'True to Life' is sub-titled 'Twenty-Five years of Conversations with David Hockney' and is written by Lawrence Weschler, who was a staff writer for the New Yorker for many years. The flyleaf copy explains how the book came about:

'When the artist David Hockney read Lawrence Weschler's Seeing Is Forgetting the Name of the Thing One Sees: A Life of Contemporary Artist Robert Irwin soon after its publication, in 1982, he telephoned the author to say that while he disagreed with virtually everything in it, he couldn't get it out of his mind. He invited Weschler to his Hollywood Hills studio to discuss it, initiating what has become a series of of engrossing dialogues.'

Robert Irwin has explored many realms of art but since 1968 has concentrated on installations 'in rooms, gardens, parks, museums, and various urban locales'. He is one of the Light and Space artists, 'a loosely affiliated art movement  related to op art, minimalism and geometric abstraction originating in Southern California in the 1960s ..' [see full Wikipedia entry]

Weschler's book is fascinating and essential reading. A large section of the book follows Hockney's investigations into the use of optics by painters of the past and it was Weschler who introduced Hockney to Falco as documented above. 

Reading this, (have just been to have a coffee and read in detail a whole chapter) it becomes even clearer that WJ has taken the main part of his programme from Hockney's discoveries but simplified it. It bothers me that he fails to explain how new this thinking is and where it came from. Here's how Weschler writes about how revolutionary the ideas of painters using optical devices is, a 'turning of the traditional account on its head.'

Italy...had long been deemed the font of the Renaissance, from which the rebirth of classical knowledge spread outwards in the early 1400s, in particular owing to the (re)discovery and elaboration of a mathematically rigorous and idealizing one-point perspective. Van Eyck and his cohort were often referred to as "Netherlandish primitives" because they hadn't yet attained that new knowledge.
When and where does the new 'optical look' first emerge?:
'In Bruges where, basically across the single decade on either side of 1425, a group of Flemish masters...almost from one moment to the next...evinced a seemingly instantaneous mastery (as if one morning European painting had simply gotten up and put on its glasses) - and there it was, out of nowhere, the optical look, which would now spread rapidly and....come to dominate European painting for the next four hundred years.' 

The first few chapters are equally interesting as they are about another very creative period when Hockney was doing his photocollages  - first with Polaroids, then with regular photo prints. Hockney considered it was more like drawing with a camera. These are fascinating works because Hockney is trying to escape the rectangle. He says:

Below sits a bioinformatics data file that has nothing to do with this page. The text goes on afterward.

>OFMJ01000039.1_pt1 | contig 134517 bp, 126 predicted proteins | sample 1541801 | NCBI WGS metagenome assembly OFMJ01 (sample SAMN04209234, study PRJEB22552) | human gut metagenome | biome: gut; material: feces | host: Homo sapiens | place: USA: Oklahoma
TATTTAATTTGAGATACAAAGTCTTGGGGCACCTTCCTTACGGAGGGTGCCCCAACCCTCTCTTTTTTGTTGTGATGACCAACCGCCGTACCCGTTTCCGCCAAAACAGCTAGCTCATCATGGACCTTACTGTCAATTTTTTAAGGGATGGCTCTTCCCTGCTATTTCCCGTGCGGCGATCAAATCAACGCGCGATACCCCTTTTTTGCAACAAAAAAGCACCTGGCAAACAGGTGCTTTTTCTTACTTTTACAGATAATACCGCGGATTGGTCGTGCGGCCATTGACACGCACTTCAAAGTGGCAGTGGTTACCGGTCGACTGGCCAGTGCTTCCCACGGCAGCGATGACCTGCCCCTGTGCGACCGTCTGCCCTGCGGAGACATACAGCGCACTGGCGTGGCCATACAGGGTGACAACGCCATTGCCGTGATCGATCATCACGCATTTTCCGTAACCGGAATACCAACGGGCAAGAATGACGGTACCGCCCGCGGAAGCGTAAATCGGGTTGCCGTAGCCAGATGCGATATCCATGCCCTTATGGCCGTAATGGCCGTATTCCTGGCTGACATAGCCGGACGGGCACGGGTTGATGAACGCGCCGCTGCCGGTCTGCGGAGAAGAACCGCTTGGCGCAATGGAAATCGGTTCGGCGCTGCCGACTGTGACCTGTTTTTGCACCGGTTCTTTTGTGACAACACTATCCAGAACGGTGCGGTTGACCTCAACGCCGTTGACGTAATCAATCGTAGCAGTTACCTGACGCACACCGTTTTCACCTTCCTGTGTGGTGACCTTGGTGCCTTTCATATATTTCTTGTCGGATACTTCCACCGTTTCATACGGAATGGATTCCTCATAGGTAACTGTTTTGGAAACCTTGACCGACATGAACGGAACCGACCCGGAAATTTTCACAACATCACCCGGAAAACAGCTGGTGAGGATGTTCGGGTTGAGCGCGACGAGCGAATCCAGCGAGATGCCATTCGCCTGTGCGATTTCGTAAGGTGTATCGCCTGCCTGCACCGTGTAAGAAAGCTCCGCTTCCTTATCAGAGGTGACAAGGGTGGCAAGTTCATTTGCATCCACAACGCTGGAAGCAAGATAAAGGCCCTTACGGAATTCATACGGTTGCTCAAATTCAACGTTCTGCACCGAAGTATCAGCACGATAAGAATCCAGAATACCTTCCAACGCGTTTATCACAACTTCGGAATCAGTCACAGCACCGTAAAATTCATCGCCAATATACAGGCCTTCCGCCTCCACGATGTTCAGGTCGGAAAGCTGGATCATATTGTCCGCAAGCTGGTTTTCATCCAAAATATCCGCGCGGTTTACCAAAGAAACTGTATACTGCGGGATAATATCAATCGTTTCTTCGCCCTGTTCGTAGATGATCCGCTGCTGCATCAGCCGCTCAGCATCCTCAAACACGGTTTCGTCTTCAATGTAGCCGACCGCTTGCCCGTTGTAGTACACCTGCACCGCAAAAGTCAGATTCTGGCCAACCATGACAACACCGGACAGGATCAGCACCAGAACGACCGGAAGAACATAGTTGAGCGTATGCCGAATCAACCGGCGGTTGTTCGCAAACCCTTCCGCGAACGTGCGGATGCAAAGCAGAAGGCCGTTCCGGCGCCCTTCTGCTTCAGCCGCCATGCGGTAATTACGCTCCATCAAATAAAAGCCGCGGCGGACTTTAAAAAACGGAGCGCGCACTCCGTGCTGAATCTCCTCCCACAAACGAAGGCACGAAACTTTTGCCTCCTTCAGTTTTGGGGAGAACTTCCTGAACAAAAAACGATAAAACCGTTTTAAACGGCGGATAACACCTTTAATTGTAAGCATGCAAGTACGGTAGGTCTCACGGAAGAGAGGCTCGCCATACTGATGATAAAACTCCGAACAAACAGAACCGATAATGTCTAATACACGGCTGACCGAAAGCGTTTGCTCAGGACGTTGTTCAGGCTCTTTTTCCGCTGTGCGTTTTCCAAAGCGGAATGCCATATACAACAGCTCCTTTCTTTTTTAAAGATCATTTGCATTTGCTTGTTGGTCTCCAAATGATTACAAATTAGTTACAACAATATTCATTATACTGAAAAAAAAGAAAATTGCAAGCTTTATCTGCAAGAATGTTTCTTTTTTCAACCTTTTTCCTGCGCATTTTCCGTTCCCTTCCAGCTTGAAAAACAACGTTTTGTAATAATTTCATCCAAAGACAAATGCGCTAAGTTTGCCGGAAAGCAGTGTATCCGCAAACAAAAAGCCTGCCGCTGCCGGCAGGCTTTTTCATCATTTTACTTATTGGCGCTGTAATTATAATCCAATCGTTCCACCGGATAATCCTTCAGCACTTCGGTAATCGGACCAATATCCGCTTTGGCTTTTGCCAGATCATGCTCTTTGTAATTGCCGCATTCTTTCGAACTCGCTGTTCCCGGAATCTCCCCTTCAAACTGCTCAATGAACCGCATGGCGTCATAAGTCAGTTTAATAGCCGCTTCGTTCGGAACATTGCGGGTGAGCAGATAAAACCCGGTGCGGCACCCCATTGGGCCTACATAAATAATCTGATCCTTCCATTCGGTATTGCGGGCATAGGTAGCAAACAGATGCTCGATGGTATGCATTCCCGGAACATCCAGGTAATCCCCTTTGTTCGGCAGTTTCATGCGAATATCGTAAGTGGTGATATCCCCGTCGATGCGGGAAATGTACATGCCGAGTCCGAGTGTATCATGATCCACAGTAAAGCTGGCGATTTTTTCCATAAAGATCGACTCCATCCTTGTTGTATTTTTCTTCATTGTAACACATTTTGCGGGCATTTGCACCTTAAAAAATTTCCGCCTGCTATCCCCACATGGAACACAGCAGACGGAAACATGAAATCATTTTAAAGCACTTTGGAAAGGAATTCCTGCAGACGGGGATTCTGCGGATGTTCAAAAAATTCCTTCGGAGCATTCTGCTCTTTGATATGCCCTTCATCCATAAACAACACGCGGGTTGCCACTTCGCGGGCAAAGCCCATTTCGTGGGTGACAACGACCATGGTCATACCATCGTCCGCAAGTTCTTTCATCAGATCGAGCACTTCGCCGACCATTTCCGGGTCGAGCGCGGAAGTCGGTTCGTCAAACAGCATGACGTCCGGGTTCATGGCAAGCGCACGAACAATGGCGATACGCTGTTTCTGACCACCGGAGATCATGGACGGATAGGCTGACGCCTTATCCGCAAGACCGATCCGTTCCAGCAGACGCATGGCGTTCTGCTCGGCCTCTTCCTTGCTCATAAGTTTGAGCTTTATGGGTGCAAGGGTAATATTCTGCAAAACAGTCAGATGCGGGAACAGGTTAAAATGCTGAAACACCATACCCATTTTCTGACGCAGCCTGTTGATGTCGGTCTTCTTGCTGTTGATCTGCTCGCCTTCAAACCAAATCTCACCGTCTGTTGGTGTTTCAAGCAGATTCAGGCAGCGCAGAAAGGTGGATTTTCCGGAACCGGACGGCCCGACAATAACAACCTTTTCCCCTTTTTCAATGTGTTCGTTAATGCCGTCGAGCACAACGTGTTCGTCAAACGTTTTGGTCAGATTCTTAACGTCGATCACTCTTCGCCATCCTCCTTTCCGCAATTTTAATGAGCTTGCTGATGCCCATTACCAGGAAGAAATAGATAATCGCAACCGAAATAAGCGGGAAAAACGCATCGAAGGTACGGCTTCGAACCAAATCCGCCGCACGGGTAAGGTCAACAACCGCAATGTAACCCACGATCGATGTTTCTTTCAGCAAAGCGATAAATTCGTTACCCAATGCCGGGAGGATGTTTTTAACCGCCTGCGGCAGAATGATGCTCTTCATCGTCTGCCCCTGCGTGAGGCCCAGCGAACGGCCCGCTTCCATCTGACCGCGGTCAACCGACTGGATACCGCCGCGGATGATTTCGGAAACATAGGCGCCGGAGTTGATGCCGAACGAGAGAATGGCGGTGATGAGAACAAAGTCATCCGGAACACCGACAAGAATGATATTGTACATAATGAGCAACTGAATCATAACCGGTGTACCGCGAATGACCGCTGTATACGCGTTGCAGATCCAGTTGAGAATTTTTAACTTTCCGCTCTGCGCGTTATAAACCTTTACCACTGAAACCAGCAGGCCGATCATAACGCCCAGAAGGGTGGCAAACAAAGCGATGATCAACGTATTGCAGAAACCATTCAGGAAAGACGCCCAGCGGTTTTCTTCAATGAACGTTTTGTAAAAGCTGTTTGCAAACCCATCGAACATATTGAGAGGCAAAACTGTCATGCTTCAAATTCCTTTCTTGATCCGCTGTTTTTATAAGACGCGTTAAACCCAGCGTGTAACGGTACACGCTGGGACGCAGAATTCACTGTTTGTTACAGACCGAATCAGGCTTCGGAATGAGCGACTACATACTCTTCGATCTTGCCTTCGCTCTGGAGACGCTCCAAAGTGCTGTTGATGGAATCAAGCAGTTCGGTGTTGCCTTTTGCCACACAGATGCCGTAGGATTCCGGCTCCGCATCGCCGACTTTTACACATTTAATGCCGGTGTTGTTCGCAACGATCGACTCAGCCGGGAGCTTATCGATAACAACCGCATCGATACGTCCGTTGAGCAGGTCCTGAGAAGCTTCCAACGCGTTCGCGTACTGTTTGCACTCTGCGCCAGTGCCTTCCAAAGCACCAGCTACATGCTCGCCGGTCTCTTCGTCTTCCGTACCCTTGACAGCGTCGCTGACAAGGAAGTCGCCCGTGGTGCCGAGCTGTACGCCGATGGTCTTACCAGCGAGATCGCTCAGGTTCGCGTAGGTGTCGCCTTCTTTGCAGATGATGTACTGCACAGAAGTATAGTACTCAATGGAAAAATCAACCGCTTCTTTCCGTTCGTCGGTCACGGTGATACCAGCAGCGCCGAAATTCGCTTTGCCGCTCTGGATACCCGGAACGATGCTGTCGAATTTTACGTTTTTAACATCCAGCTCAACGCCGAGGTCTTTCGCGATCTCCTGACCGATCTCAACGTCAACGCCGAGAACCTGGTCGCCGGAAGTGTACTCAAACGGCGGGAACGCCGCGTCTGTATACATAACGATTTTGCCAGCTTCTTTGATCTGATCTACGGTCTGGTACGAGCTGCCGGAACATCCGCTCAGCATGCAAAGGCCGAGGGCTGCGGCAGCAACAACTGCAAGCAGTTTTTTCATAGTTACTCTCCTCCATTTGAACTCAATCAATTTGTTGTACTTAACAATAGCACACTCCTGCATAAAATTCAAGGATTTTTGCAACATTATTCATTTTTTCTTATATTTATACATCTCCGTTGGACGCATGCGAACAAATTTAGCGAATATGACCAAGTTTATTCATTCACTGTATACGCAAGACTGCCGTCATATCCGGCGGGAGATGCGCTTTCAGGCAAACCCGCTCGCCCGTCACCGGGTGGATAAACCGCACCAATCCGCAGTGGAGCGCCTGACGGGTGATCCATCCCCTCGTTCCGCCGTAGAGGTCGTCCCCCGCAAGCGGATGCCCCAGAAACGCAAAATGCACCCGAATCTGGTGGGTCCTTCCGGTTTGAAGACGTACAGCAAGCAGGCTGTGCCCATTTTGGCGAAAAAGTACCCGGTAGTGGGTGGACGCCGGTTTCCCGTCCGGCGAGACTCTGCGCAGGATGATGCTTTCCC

"It's incredible how deeply imprinted we are with these damn rectangles. Everything in our culture seems to reinforce the instinct to see things rectangularly - books, streets, buildings, rooms, windows. Sam Francis once told me how odd the American Indian initially found the white settlers:'these people who insist on living in rectangular-shaped buildings.' The Indians, you see, lived in a circular world."

Hockney became interested in doing things that normal cameras couldn't do. He went to Utah and The Grand Canyon and made 25 collages of the thousands of pictures he took there. He explained:
"I have always loved the wide-open spaces of the American West but I was never able to capture them in photography, to convey the sense of what it's actually like to be there, facing that expanse - that incredible sense of spaciousness, which is somehow as elusive to ordinary photography as time is. I thought that, among other things, this new kind of photography might be able to capture that sense of vast extent....

Weschler writes: '...most of the collages from this trip concerned wide vistas, portrayed with astonishing clarity. Ordinarily, the photographer of such a vista has to choose one point of focus with the result that things closer or father to the sides are progressively more out of focus - this, according to Hockney, is another way in which photography falsifies the experience of looking. "Everything we look at is in focus as we look at it."

 It was through doing these collages that Hockney realised that many paintings of this period and later were constructed of a collage of elements, painted using mirrors or lenses. This is why in many pictures, as he shows, there are multiple perspectives. He picks out Caravaggio to show how he was like a film director, arranging his models and sets. Fascinating.